A Decade After Steven Pinker’s The Blank Slate, Why Is Human Nature Still Taboo?

Ed West, Telegraph (London), August 17, 2012

It is hard to know whether Julian Savulescu’s suggestion that we have a “moral obligation” to engineer babies will help push the overton window towards a new and more frightening era of eugenics, or will arouse enough revulsion to make people take the threat seriously.

But one thing is for certain—it’s a good thing we live in a society where Savulescu can make such comments, and though I find the idea morally reprehensible, there is nothing reprehensible in itself in suggesting ways of tackling societal problems such as violence, nor of testing a moral taboo.

The issue of taboos is a central aspect of perhaps the most important book to be published in this still young century, Steven Pinker’s The Blank Slate, which came out ten years ago next month.

In it Pinker mentions a study that “asked about a hospital administrator who had to decide whether to spend a million dollars on a liver transplant for a child or use it on other hospital needs”, and which found that “not only did respondents want to punish an administrator who chose to spend the money on the hospital, they wanted to punish an administrator who chose to save the child but thought for a long time before making the decision”.

That’s why people don’t touch taboos; yet as Pinker argued in the book, the great taboo of today is that of human nature and the blank slate is a sacred doctrine. Despite the book’s impact, 10 years later the blank-slate model of human nature is still routinely discussed as fact, rather than fantasy, and continues to have serious implications for society (one of which may be that we are rushing towards the sort of projects suggested by Saveluscu).

The blank slate doctrine affects almost every area of our lives. Take, for example, recent moves in Ireland to set quotas on women in politics, a move that is moderate compared to quota systems already implemented in Scandinavia. Whether one thinks this is right or not, what is wrong is that the starting premise is a totally pseudoscientific view of human nature—gender feminism.

As Pinker wrote, there are two types of feminism: “Equity feminism is a moral doctrine about equal treatment that makes no commitments regarding open empirical issues in psychology or biology. Gender feminism is an empirical doctrine committed to three claims about human nature. The first is that the differences between men and women have nothing to do with biology but are socially constructed in their entirety. The second is that humans possess a single social motive—power—and that social life can be understood only in terms of how it is exercised. The third is that human interactions arise not from the motives of people dealing with each other as individuals but from the motives of groups dealing with other groups—in this case, the male gender dominating the female gender.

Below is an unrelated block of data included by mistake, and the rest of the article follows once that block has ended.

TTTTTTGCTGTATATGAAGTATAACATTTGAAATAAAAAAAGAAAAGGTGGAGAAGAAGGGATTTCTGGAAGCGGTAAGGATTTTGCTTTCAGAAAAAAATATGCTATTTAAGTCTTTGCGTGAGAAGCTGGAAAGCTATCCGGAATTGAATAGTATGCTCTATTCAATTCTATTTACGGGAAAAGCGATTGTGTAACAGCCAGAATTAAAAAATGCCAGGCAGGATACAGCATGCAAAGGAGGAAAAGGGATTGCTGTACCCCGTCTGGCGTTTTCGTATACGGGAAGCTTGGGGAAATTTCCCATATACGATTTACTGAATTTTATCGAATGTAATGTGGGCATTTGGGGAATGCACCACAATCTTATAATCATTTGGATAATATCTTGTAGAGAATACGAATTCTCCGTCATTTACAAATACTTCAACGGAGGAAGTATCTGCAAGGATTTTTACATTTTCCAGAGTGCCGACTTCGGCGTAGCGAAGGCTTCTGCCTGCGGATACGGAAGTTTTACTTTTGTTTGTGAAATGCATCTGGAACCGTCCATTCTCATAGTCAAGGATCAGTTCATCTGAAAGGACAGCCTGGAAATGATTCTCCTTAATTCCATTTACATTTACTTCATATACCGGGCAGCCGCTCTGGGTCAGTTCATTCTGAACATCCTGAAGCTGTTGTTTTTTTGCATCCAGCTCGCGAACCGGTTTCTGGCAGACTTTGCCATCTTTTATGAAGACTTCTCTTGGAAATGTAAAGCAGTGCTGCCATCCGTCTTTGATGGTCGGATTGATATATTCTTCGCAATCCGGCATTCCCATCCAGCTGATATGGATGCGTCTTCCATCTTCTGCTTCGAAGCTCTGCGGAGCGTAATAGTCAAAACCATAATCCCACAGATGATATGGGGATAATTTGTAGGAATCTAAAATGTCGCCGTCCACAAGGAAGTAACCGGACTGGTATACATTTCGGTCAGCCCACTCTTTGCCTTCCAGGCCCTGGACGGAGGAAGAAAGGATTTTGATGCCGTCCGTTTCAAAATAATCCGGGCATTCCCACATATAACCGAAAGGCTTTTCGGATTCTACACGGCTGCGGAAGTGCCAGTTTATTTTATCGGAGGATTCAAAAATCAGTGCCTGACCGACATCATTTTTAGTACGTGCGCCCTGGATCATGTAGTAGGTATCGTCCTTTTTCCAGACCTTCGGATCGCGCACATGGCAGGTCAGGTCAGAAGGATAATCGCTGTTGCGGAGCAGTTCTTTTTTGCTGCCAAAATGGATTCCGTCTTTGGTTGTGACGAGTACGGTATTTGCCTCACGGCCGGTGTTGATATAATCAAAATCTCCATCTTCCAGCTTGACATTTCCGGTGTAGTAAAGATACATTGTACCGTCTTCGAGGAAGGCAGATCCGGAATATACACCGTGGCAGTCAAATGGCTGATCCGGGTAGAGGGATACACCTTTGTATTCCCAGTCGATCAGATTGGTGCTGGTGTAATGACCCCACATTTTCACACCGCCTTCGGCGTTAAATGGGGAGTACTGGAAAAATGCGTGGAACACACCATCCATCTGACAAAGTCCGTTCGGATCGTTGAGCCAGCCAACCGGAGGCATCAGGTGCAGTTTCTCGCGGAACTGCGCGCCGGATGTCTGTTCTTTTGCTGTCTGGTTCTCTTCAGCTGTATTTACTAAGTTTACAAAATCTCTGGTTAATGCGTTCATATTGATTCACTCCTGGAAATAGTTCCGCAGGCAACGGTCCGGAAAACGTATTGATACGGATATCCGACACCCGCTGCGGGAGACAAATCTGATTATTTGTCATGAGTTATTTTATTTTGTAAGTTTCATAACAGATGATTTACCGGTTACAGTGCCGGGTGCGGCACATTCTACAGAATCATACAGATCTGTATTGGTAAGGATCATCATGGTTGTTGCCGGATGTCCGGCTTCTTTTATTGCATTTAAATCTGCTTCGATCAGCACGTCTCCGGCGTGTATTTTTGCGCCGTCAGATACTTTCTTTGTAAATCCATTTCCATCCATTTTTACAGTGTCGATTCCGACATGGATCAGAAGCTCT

“In embracing these doctrines, the genderists are handcuffing feminism to railroad tracks on which a train is bearing down.”

Gender feminism is no more scientific than astrology, yet the idea of total equality of outcomes is still some sort of vague official goal among the European elite, largely because “people’s unwillingness to think in statistical terms has led to pointless false dichotomies”, between “women are unqualified” and “fifty-fifty absolutely”.

The end result of gender feminism has been the blackening of the name feminist, which many women and men deny because they associate it with radical, unscientific ideas about “gender” being a “social construct”, ideas which are still taught as fact in British universities despite being as factual as creationism.

Then there is the false dichotomy about nature and nurture in child-raising. In education, for instance, public debate still revolves around the idea that intelligence is environmental, when all available evidence suggests that it is between 50 and 80 per cent nature. So when Chris Woodhead made the point that children from higher socio-economic backgrounds are, on average, cleverer, his views were considered outrageous.